In HTH Corporation v. NLRB, the U.S. Court of Appeals for the D.C. Circuit rejected the National Labor Relations Board’s attempt to expand the remedies under the National Labor Relations Act for unfair labor practices to include an award of litigation expenses (attorneys’ fees and costs). In Camelot Terrace, Inc. and Galesburg Terrace, Inc. v. NLRB, decided June 10, 2016, the court again rejected the Board’s award of litigation expenses, relying on its decision in HTH Corp. However, the court affirmed the Board’s order that Camelot Terrace, Inc. and Galesburg Terrace, Inc. (the Companies) reimburse the bargaining expenses incurred by the Service Employees International Union (SEIU) as an appropriate remedial measure for having engaged in bad faith bargaining with the union, addressing the question directly for the first time.
The Companies both operate nursing homes in Illinois. In 2007, the SEIU was certified as the exclusive representative of employees at both facilities. During the next two years, the Companies, primarily through the conduct of their common owner, allegedly bargained with the union in bad faith. The Board’s Office of the General Counsel (OGC) got involved, leading to a settlement agreement that detailed specific bargaining requirements for the Companies. When the Companies failed to abide by the agreement, the OGC issued a complaint charging the Companies with numerous NLRA violations. After holding a hearing and concluding the Companies had violated the Act, the administrative law judge ordered the Companies to reimburse the Board and the union for all costs and expenses incurred in the investigation, preparation and conduct of the case before the Board and the courts. The judge also ordered the Companies to reimburse the union for all costs incurred in collective bargaining negotiations from January 2008 to the parties’ last bargaining session.
The Companies filed exceptions with the Board, challenging the imposition of these two remedies. In a two-to-one decision, the Board held it was authorized to impose both remedies and did so. The Board concluded the bargaining-costs remedy was a necessary exercise of its general remedial power to restore the union’s previous financial strength and consequent ability to effectively carry out its responsibilities as the employees’ representative. As for the litigation-costs remedy, the Board concluded it had “inherent authority to control its own proceedings, including the authority to award litigation expenses through the application of the ‘bad faith’ exception to the American Rule.”
In their petition to the D.C. Circuit for review, the Companies did not contest the Board’s conclusions that they violated the Act. Rather, they challenged two of the remedies the Board imposed: (1) reimbursement of litigation costs incurred by both the Board and the union during Board proceedings; and (2) reimbursement of “all” of the negotiation expenses the union incurred during its bargaining sessions with the Companies. The Companies asserted that the Board was without authority to impose either remedy. Alternatively, they argued the amount of the bargaining-costs remedy (“all” of the expenses) exceeds the amount necessary to remedy the harm caused by the parties’ conduct and was improperly punitive.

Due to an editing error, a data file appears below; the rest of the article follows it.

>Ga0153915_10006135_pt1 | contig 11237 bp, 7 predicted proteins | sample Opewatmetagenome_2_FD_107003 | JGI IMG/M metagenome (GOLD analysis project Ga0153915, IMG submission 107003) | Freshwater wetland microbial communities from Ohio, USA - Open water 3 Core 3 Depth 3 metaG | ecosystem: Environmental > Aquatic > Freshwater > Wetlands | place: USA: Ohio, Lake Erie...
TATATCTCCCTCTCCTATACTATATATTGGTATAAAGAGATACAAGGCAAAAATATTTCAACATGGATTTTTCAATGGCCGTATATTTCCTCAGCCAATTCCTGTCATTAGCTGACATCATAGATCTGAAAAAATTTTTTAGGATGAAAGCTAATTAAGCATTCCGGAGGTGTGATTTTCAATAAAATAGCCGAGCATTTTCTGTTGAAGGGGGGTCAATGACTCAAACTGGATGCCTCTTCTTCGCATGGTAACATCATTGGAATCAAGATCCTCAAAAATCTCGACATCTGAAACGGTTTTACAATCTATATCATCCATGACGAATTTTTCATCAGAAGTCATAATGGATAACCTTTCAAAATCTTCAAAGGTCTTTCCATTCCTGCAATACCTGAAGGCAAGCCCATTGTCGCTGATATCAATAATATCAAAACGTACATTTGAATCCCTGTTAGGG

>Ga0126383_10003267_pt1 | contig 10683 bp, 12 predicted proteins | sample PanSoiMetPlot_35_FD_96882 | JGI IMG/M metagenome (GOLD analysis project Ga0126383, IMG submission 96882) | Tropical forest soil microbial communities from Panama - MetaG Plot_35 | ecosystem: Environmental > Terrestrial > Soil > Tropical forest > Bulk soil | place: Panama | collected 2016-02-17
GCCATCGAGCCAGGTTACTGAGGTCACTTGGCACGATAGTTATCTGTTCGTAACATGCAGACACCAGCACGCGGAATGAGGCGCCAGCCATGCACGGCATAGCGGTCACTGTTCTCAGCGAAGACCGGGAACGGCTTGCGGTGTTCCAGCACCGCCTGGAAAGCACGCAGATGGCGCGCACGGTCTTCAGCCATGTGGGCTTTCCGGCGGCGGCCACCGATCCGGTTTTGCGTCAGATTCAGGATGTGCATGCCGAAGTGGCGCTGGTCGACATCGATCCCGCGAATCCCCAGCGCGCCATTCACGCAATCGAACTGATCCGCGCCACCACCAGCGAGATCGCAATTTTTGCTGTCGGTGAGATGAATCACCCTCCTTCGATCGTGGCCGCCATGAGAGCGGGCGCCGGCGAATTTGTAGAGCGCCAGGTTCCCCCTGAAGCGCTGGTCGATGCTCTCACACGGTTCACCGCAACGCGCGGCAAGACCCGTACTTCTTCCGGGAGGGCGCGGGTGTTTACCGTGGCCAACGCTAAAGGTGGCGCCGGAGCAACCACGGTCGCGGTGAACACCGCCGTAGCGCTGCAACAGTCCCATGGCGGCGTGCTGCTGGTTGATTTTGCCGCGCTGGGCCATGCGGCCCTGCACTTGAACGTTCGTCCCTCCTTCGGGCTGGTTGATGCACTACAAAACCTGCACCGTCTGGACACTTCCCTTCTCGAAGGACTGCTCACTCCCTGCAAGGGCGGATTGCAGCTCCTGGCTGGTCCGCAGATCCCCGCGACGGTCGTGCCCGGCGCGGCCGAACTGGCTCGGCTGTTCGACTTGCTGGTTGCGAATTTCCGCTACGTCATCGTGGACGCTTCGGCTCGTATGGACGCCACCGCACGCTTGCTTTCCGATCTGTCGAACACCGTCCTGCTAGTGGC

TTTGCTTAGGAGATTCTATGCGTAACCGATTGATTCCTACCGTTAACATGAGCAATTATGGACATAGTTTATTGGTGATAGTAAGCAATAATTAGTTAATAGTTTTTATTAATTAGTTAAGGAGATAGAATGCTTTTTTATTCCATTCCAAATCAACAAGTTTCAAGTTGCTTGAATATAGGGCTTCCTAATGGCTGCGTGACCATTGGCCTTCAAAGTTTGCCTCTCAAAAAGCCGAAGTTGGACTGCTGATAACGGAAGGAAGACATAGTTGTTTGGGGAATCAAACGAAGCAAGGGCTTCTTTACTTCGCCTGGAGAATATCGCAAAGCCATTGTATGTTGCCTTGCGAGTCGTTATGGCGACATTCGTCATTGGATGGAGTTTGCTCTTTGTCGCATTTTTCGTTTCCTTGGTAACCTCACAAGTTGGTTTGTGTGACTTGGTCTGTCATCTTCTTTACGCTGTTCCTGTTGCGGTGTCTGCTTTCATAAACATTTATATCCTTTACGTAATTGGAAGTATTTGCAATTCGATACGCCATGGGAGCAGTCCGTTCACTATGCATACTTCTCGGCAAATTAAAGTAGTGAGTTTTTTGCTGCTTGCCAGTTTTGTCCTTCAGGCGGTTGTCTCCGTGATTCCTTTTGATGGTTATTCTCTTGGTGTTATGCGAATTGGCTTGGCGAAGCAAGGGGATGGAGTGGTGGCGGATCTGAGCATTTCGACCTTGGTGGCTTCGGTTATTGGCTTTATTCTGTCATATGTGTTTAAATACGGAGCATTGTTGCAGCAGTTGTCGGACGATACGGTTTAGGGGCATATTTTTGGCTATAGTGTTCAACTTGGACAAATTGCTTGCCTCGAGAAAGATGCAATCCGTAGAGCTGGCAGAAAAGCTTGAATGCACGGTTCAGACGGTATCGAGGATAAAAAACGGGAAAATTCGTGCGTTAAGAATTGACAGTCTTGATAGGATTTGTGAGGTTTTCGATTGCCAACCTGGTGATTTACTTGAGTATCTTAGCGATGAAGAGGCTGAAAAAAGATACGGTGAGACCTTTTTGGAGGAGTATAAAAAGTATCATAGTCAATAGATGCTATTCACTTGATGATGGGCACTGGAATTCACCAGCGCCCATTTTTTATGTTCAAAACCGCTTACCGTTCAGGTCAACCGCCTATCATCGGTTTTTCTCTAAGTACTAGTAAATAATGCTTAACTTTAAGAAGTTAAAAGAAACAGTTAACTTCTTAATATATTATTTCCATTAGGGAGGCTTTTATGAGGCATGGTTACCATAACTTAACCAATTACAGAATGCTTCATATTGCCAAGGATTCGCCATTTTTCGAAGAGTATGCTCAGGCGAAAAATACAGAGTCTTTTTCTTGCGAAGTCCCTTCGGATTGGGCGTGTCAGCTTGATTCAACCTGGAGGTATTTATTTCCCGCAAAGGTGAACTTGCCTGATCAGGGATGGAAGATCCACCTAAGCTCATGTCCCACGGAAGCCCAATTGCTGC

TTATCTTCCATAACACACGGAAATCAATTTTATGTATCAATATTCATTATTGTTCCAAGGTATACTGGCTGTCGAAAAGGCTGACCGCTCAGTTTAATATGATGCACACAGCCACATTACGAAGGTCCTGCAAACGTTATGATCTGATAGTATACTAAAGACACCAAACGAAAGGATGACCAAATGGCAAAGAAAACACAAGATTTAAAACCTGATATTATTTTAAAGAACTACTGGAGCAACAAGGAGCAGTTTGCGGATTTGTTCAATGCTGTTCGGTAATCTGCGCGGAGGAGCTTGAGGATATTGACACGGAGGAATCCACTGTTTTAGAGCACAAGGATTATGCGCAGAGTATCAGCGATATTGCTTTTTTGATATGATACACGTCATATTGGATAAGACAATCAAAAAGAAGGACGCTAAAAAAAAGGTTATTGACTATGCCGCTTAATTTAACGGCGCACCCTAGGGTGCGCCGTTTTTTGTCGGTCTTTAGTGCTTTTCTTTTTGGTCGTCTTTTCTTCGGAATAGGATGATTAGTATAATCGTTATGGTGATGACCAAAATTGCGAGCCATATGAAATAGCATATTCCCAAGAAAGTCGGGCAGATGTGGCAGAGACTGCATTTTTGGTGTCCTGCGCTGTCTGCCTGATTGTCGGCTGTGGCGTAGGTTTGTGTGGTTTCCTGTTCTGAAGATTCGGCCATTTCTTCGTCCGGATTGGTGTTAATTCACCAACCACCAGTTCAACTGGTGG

For the reasons discussed in HTH Corp. v. NLRB, the D.C. Circuit agreed that the Board did not have statutory or inherent authority to award litigation expenses as a remedy for an unfair labor practice. Citing its decision in HTHas controlling, the court reiterated that the Board has no extra-statutory inherent authority. It noted that Section 10(c) of the Act neither explicitly nor implicitly authorizes the Board to award litigation expenses. The court denied enforcement of the litigation-costs order.
The D.C. Circuit concluded, however, that the Companies failed to adequately raise to the Board its argument regarding the extent of the award of “all” of the union’s bargaining costs, and therefore the court lacked jurisdiction to entertain this argument. Thus it turned to the one remaining question: whether the Board ever has the authority to require a party to reimburse another’s bargaining costs. The Companies argued that bargaining costs were indistinguishable from litigation costs, both representing the price of attempting to vindicate substantive legal rights. In contrast, the Board argued that requiring a party that has engaged in particularly egregious bad-faith bargaining to reimburse another party’s bargaining costs is well within its remedial power under section 10(c) of the Act.
The D.C. Circuit agreed with the Board, noting that section 10(c) of the Act gives the Board the discretion to fashion appropriate remedies when a party has committed an unfair labor practice. The court noted that an award of bargaining expenses remedies an unfair labor practice by ensuring that, upon resolution of the unfair labor practice charge, the injured party can return to negotiations on the same footing it occupied before the violation of the Act occurred. The court opined that a more traditional remedy, such as a bargaining order, is of little value if one party can drain another of its resources by bargaining in bad faith and then extracting concessions as the money wanes.
As with the decision in HTH Corp. v. NLRB, employers can take a measure of solace from the court’s continued rejection of Board efforts to assess litigation expenses in unfair labor practice cases. However, employers and practitioners are now on notice that the Board can, and likely will, assess bargaining costs in cases of egregious bad-faith bargaining.